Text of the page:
Metrics are hard to come by in the war on terrorism. We can know the number of improvised explosive devices that go off in Iraq and the number of suicide bombers there, but we can only guess at whether these numbers represent the last throes of a terrorist movement or its continuing growth.
We can count the number of days the Iraqi parliament has moved the deadline for drafting a constitution -- seven, as this is written -- but cannot be sure what the effect of a finally drafted constitution will be.
We can note that some 220,000 Iraqis took part in deliberations over the constitution and that the Iraqi electricity supply now exceeds that of prewar levels.
But the most important changes occurring -- not just in Iraq, but across the Muslim world -- are changes in people's minds. These are harder, but not impossible, to measure.
George W. Bush has proclaimed that we are working to build democracy in Iraq not just for Iraqis, but in order to advance freedom and defeat fanatical Islamist terrorism around the world. Now comes the Pew Global Attitudes Project's recent survey of opinion in six Muslim countries to tell us that progress is being made in achieving that goal.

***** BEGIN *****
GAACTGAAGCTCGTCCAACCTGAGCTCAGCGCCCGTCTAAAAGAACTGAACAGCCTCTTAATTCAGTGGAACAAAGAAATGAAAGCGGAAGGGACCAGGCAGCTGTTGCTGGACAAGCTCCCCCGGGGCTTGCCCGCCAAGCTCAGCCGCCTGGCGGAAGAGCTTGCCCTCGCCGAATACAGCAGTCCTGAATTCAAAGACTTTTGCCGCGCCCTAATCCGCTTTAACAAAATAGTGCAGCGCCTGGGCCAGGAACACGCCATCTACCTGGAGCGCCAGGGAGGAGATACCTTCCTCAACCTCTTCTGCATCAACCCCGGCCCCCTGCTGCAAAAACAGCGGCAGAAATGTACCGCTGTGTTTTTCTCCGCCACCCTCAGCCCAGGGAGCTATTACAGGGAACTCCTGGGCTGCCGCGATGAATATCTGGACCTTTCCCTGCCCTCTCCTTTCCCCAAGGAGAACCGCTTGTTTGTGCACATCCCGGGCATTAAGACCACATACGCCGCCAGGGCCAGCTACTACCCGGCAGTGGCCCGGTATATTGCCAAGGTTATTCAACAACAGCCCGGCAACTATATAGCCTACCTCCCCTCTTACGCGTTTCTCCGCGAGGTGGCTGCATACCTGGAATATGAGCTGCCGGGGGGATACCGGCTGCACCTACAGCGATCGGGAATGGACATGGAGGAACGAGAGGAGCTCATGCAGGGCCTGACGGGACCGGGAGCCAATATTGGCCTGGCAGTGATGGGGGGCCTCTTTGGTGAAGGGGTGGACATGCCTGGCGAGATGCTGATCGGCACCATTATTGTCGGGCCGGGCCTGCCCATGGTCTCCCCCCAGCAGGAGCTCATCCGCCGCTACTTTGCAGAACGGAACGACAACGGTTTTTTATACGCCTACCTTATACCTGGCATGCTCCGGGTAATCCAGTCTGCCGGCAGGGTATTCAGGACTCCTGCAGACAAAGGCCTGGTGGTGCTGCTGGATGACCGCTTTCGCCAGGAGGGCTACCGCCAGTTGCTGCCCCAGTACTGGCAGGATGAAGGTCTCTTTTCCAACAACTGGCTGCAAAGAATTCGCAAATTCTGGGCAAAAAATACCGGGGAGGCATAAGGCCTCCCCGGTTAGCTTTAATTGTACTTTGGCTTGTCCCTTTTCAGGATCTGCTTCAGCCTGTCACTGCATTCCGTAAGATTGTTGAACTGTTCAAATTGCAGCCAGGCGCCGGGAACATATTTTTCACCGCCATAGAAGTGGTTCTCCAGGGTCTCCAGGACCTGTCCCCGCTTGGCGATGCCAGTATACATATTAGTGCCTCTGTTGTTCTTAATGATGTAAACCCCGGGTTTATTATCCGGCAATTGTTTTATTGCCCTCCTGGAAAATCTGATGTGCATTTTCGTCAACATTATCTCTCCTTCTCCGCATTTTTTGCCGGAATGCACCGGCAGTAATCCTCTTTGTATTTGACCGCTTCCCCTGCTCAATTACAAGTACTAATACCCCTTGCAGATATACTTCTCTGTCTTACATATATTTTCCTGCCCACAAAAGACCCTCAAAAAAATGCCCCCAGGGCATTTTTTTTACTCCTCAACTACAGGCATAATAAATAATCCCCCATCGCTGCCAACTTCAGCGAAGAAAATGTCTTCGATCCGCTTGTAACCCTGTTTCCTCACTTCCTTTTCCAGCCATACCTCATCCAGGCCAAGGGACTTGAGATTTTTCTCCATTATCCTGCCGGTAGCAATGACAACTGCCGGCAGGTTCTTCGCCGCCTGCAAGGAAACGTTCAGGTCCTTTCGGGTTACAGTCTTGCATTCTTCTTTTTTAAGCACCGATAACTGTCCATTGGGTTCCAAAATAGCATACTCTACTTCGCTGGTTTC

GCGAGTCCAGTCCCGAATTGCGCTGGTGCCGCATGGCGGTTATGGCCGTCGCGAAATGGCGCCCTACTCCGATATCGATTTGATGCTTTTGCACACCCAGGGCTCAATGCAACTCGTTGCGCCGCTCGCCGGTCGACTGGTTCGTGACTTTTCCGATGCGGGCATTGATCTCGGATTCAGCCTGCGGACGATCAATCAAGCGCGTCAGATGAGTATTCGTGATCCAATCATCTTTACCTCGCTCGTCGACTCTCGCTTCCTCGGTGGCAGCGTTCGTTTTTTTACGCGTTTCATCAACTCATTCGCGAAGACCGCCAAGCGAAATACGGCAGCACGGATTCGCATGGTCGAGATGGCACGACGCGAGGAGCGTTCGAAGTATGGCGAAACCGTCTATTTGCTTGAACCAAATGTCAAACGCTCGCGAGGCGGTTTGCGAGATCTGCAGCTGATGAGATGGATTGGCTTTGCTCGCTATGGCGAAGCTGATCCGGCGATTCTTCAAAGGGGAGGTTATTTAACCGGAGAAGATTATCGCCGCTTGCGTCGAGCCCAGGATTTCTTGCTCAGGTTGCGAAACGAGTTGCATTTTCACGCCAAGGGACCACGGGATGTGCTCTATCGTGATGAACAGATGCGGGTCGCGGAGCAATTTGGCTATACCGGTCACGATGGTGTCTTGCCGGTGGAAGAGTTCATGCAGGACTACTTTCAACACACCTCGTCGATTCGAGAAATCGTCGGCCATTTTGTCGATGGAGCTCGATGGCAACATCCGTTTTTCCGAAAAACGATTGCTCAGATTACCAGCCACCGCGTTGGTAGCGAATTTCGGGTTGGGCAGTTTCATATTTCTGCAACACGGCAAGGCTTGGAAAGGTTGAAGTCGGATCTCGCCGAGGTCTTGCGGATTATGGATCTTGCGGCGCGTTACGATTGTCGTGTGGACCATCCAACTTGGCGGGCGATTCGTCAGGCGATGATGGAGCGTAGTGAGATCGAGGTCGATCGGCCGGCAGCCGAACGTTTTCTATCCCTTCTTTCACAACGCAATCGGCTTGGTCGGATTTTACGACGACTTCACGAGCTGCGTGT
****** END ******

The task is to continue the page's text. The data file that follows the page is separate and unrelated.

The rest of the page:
Minds are being changed, and in the right direction.
Most importantly, support for terrorism in defense of Islam has "declined dramatically," in the Pew report's words, in Muslim countries, except in Jordan (which has a Palestinian majority) and Turkey, where support has remained a low 14 percent. It has fallen in Indonesia (from 27 percent to 15 percent since 2002), Pakistan (from 41 percent to 25 percent since 2004) and Morocco (from 40 percent to 13 percent since 2004), and among Muslims in Lebanon (from 73 percent to 26 percent since 2002).
Support for suicide bombings against Americans in Iraq has also declined. The percentage reporting some confidence in Osama bin Laden is now under 10 percent in Lebanon and Turkey, and has fallen sharply in Indonesia.
Similarly, when asked whether democracy was a Western way of doing things or could work well in their own country, between 77 percent and 83 percent in Lebanon, Morocco, Jordan and Indonesia say it could work in their country -- in each case a significant increase from earlier surveys. In Turkey, with its sharp political divisions, and Pakistan, with its checkered history, the percentages hover around 50 percent.
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